Over the past year, Sara and her family have been caring for her dad, Brian, who has frontemporal dementia. As we mark Coronavirus Action Day on 1 March, Sara is demanding better support from Government.
A year ago, in March 2020, my dad, Brian lived relatively independently with support. Every day, he would be collected by the local bus service to make his way to the day centre.
Dad lived through structure and routine; a love for getting outdoors and an ice cream at the park. However, overnight, this lifeline was taken away from him, and overnight I saw my dad go downhill.
As the day centre closed its doors due to coronavirus, Dad became frustrated and restless and his full-time care fell into my hands.
In April, I was left with the challenging but only decision possible, for myself, my husband and my eleven-year-old daughter, Aimee, to move in with Dad.
Juggling work, home-schooling, and full-time care, we did our absolute best.
On good days, break-times for Aimee were cuddling up to her Grandad and reading to him. For me, it was witnessing the fun they have in each other’s company.
But on bad days, Dad was up and down the stairs, pacing around the house, back across the room and unable to leave my side.
There was no support available to support Dad living with us because of the pandemic.
Due to his frontotemporal dementia, Dad lost his ability to communicate, and when his discomfort grew, understanding his needs became trickier and trickier.
With a massive neurological decline and a lack of support and guidance from the care system, it soon became too much.
Shortly after entering respite care, Dad had a number of falls.
At 6’2 he is a gentle giant, and a very tactile man however, without the correct care and attention, he can tumble very far. Within 36 hours, Dad had three falls.
Negligence in the system resulted in a battle to visit him in hospital and an even longer battle to place him in a different care home.
One year since the start of the pandemic
While a year on, both Dad and I feel more settled, now the challenge we face is distance, a lack of connection and the deterioration that COVID-19 has caused to Dad’s condition.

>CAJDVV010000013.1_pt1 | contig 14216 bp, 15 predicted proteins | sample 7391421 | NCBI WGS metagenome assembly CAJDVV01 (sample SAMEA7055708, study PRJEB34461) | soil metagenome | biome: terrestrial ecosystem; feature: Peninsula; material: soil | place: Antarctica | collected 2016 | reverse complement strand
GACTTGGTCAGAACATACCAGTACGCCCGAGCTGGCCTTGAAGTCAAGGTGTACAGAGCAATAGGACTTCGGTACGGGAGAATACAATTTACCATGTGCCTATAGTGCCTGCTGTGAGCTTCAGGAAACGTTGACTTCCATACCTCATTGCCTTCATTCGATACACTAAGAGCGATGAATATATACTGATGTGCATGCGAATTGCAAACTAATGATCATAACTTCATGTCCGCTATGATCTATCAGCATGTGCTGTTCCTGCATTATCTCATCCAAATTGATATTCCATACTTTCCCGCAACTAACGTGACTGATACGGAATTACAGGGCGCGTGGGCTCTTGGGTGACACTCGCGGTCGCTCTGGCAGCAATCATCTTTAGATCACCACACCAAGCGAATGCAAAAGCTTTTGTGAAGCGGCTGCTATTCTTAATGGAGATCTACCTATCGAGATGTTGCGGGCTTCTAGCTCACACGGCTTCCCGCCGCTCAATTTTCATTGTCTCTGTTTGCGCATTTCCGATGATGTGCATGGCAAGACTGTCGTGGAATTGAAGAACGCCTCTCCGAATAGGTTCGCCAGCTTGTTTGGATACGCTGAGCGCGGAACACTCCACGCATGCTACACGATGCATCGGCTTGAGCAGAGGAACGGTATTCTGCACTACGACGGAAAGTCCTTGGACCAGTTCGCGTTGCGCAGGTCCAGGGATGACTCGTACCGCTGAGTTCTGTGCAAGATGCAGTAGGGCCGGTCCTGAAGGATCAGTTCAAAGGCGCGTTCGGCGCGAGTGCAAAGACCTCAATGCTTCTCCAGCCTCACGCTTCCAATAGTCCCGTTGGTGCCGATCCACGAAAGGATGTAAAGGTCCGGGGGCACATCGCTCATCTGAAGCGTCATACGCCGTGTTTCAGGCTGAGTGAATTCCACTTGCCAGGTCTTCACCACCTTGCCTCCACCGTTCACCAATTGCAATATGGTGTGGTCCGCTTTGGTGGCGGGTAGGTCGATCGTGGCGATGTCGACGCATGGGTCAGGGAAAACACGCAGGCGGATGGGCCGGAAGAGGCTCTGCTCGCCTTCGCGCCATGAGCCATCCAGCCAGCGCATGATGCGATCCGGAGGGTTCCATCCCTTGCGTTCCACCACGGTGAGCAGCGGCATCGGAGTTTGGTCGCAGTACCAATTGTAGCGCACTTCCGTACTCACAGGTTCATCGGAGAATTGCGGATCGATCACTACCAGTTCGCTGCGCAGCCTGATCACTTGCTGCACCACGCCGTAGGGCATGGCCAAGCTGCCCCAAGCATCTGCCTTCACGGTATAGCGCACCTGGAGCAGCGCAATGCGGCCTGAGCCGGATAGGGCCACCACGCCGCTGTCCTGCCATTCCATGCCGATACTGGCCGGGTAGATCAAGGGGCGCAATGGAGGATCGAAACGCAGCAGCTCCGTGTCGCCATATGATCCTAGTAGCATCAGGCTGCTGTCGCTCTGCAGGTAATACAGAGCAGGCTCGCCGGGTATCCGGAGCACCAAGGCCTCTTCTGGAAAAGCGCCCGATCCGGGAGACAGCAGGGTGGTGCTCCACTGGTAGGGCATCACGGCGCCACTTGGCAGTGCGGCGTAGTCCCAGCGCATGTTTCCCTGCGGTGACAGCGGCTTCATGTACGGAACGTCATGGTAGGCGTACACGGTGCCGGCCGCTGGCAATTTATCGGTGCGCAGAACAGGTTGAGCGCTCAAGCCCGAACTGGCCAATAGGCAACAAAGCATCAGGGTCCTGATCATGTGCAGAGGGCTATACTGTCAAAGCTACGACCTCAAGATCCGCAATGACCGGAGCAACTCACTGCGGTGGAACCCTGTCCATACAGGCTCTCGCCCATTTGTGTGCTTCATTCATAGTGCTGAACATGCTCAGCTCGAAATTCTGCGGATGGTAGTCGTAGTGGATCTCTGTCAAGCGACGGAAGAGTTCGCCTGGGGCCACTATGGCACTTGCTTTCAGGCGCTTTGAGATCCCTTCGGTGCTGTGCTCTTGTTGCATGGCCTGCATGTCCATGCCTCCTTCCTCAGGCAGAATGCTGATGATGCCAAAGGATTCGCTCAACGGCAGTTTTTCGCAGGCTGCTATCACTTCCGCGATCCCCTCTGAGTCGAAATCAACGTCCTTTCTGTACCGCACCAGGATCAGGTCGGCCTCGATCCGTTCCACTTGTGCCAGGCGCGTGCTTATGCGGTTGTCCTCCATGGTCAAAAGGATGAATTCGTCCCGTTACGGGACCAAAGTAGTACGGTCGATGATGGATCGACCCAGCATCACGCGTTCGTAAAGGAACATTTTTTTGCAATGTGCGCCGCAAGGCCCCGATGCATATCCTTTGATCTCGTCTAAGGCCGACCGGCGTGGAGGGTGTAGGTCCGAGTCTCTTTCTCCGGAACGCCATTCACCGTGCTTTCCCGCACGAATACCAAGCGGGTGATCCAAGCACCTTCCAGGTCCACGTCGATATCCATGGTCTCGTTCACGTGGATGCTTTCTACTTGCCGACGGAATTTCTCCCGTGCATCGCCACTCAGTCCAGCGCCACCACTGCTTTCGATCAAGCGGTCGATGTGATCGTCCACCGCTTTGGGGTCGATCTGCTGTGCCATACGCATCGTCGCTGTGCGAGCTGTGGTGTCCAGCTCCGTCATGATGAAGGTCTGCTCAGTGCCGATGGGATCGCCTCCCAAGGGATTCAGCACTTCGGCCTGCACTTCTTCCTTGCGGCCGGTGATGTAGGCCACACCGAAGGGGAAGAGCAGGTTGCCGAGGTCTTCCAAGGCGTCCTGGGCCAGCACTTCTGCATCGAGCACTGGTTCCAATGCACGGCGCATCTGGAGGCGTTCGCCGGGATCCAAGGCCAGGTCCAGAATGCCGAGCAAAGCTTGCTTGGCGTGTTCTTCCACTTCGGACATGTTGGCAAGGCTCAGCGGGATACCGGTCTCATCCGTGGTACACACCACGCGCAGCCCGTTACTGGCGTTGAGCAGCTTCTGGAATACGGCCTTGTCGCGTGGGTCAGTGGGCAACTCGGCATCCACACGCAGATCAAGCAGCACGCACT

With an old head on her young shoulders, Aimee would love to bake for Dad and the other residents, or simply get to know those who sit with her grandad just like she did. But the Government’s recent guidance is simply not enough for me to let her know with certainty when this can happen.
Kids don’t see the difference, to her he is still just her grandad.
This year, I have seen care in every form. The care my daughter gives to my dad, the care Cathy, a Dementia Support Worker at Alzheimer’s Society, has given me, but also the care provided by a system that has been stretched to its limit by the pandemic.
Now, I’m calling for better care from the Government.
Almost a year into the pandemic, I don’t want any more time wasted.
A withdrawal of support, neglect and poor communication from many services has pushed Dad further into his dementia.
Enough is enough
People living with dementia, their loved ones and their carers, remain hardest hit by the heartbreak and loss of coronavirus. This is mainly as a result of a social care system that is not fit for purpose.
Local and national action is needed to ensure that, never again, will people affected by dementia face such hardship and loss.
Stand with us
Support Brian, Sara and Aimee today to ensure people affected by dementia, who have been worst hit by the pandemic, are prioritised in recovery and care, now and indefinitely.